Safe Sex Practices

    • Brief

    • Do you want to enjoy sex and also protect yourself from sexually transmitted infections? You can do this by practicing safe sex. Sexually transmitted infections are spread through skin-to-skin contact, through barriers that do not protect from infections, or body fluids from an infected person. Safe sex practices protect yourself and your partner from getting sexually transmitted infections, having unwanted pregnancies, or experiencing displeasure or pain during sexual activities.

      Sexually transmitted infections are an important health problem because they affect large numbers of people, causing complications that reduce their quality of life. While there is no risk of infections if you abstain from sex, it is impractical for most people. Safe sex practices, if followed appropriately, can protect you from sexually transmitted infections and unwanted (teenage) pregnancy.

    • What are the benefits of practising safe sex?

    • Practicing safe sex is very important in having an enjoyable sex life. The benefits you and your partner may get include:

      • Protection from sexually transmitted diseases. These diseases are usually passed from one person to another during vaginal, oral or anal sex, or close intimacy. Some of these diseases are carried in body fluids like sperm, vaginal fluids, and blood. It may also be transmitted through skin-to-skin contact.
      • Different barriers or protection methods prevent you from getting pregnant when you do not want to. This also helps to avoid aborting unwanted pregnancies that may affect your health.
      • Safe sex practices make you enjoy having sex. It prevents you and your partner from experiencing pains while having sex thus making you get the desired pleasure.
    • Safe sex practices that protect you from getting sexually transmitted diseases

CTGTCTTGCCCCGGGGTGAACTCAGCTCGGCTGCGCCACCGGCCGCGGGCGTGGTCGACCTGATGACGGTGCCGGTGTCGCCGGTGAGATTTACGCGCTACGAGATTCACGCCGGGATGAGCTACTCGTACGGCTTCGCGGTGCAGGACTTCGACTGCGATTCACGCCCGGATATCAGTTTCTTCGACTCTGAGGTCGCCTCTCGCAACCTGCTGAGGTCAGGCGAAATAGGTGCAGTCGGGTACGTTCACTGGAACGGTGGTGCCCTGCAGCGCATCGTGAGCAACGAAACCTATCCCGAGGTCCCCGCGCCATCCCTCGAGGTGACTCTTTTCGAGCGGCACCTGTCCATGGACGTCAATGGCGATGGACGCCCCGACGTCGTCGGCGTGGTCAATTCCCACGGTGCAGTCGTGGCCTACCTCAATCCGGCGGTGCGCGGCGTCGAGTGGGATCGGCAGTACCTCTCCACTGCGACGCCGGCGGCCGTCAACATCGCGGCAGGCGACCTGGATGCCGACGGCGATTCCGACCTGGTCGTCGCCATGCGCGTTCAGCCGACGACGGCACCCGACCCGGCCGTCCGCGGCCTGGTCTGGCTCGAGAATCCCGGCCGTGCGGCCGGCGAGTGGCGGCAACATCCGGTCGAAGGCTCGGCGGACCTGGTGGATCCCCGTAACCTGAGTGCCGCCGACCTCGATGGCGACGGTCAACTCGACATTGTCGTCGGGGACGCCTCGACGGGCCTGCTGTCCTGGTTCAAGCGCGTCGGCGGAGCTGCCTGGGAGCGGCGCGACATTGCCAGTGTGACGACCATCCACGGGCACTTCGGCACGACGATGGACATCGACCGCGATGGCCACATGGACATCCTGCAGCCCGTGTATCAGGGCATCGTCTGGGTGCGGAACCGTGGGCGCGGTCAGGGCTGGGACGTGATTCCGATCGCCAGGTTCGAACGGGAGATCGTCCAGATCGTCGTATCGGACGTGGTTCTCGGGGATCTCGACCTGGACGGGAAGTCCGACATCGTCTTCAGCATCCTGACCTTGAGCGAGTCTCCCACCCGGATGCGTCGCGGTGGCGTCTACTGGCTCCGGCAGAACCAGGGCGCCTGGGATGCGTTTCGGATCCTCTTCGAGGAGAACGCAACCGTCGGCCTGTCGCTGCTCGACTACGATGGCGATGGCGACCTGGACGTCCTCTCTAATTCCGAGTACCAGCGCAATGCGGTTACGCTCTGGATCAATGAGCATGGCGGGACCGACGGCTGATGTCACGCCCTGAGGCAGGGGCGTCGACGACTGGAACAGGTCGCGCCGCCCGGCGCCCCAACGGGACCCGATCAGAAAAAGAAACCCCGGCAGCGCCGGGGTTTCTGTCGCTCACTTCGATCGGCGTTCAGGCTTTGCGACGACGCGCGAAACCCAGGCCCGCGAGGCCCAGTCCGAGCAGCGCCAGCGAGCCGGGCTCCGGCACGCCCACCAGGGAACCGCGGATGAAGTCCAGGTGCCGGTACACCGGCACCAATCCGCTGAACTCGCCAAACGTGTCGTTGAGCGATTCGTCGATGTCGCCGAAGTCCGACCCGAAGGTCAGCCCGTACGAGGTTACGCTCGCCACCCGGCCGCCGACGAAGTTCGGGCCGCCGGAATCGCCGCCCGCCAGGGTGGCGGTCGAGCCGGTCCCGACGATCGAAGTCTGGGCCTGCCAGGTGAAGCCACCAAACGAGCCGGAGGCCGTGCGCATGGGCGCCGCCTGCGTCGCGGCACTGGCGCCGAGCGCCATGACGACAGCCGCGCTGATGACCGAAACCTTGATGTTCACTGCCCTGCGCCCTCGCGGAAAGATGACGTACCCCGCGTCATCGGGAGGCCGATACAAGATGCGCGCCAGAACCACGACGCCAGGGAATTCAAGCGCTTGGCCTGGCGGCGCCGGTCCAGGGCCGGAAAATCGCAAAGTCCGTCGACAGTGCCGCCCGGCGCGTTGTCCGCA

• You can prevent sexually transmitted infections (STIs) in any of the following ways:

      1. Avoiding sexual activities. Abstinence is not practical for most (young) people. Where it is suggested, educators must inform you contraceptive options.
      2. Have only one sex partner at a time and ensure you know their status.
      3. Use of barriers such as condoms during any sexual activity. Latex condoms, when used properly, will reliably prevent pregnancies and most sexually transmitted infections.
          • There are condoms for use by men and by women.
          • The most commonly available condoms in Nigeria are lubricated latex condoms. They are available free of cost to adolescents, youth and adults at Primary Healthcare Centers around the country and are also available for purchase in pharmacies and stores.
          • How to use condoms male condoms
              • Carefully open the wrapper and take out the condom.
              • Place it on the tip of your fully erect penis. If you’re uncircumcised, pull back the foreskin first.
              • Pinch the air out of the tip of the condom.
              • Unroll it all the way down your penis.
              • When sex is finished, hold the condom in place at the base of your penis while you pull out.
              • Remove it and throw it in the trash.
          • How to use female condoms
              • Carefully open the wrapper and take out the condom.
              • Get in a comfortable position, such as standing with one foot on a chair or squatting.
              • Squeeze the sides of the inner ring at the closed end of the condom.
              • Insert the condom into your vagina like you would a tampon.
              • Push the condom in as far as it will go until it rests against your cervix. The outer ring will hang outside your body slightly.
              • Use your hand to guide your partner’s penis into the condom.
              • When sex is finished, twist the outer ring and pull it out. Throw it in the trash.
      4. Practice personal hygiene.
        • Wash your hands before and after touching your partner.
        • Use a latex glove if you are not sure of your partner's status.
        • Urinate immediately after sex to reduce your chances of a urinary tract infection.
      5. Regular get screened (you or your partner) to prevent the spread of sexually transmitted infections. Testing at Primary Healthcare Centers is free for HIV in Nigeria. You can also request tests for hepatitis and other sexually transmitted infections. You can also purchase self-test kits from the pharmacy in your community. The package will contain instructions on how to do the test reliably.